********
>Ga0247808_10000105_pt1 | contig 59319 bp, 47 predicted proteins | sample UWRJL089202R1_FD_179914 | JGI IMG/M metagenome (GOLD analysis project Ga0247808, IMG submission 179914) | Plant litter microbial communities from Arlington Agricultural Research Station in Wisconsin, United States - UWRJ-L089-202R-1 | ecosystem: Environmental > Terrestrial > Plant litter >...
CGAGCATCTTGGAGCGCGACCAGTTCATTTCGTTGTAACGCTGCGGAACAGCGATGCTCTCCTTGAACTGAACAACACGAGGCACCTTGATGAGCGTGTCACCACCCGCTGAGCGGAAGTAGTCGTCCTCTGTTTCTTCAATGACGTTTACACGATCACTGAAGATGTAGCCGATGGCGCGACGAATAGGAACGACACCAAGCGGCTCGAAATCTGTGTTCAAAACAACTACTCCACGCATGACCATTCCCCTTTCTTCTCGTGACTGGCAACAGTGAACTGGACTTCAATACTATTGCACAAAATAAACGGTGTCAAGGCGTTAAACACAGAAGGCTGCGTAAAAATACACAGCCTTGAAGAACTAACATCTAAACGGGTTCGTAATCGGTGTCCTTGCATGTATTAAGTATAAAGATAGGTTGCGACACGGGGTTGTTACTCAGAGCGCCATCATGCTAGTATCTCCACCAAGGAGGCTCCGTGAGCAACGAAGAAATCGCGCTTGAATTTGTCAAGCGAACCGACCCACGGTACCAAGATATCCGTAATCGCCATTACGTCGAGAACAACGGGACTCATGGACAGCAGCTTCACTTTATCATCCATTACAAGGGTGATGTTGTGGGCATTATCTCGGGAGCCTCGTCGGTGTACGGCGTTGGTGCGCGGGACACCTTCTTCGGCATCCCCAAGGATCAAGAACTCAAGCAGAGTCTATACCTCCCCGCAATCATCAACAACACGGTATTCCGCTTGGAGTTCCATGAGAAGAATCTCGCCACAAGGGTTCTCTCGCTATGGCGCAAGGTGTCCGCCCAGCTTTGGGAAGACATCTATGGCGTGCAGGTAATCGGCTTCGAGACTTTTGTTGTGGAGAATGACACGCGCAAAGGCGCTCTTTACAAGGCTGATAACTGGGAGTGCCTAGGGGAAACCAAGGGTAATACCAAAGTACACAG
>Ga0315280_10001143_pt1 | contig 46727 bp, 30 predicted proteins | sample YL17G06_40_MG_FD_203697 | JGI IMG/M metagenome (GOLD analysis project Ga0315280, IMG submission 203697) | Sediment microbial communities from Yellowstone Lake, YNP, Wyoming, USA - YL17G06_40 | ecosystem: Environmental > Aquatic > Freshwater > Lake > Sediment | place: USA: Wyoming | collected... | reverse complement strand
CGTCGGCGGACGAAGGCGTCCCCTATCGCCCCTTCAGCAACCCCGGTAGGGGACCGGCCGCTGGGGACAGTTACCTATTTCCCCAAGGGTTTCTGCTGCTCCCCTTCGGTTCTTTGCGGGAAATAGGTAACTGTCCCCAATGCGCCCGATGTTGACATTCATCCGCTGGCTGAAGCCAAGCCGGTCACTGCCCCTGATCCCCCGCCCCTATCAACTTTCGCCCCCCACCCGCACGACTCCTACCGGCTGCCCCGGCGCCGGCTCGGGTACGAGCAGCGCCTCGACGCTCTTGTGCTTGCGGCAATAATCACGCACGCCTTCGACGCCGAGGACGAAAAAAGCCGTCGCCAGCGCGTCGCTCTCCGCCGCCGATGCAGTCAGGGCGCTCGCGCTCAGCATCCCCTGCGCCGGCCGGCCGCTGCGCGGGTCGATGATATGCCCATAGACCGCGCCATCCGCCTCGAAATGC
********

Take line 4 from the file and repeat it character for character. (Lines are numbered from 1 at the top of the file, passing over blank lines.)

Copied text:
CGTCGGCGGACGAAGGCGTCCCCTATCGCCCCTTCAGCAACCCCGGTAGGGGACCGGCCGCTGGGGACAGTTACCTATTTCCCCAAGGGTTTCTGCTGCTCCCCTTCGGTTCTTTGCGGGAAATAGGTAACTGTCCCCAATGCGCCCGATGTTGACATTCATCCGCTGGCTGAAGCCAAGCCGGTCACTGCCCCTGATCCCCCGCCCCTATCAACTTTCGCCCCCCACCCGCACGACTCCTACCGGCTGCCCCGGCGCCGGCTCGGGTACGAGCAGCGCCTCGACGCTCTTGTGCTTGCGGCAATAATCACGCACGCCTTCGACGCCGAGGACGAAAAAAGCCGTCGCCAGCGCGTCGCTCTCCGCCGCCGATGCAGTCAGGGCGCTCGCGCTCAGCATCCCCTGCGCCGGCCGGCCGCTGCGCGGGTCGATGATATGCCCATAGACCGCGCCATCCGCCTCGAAATGC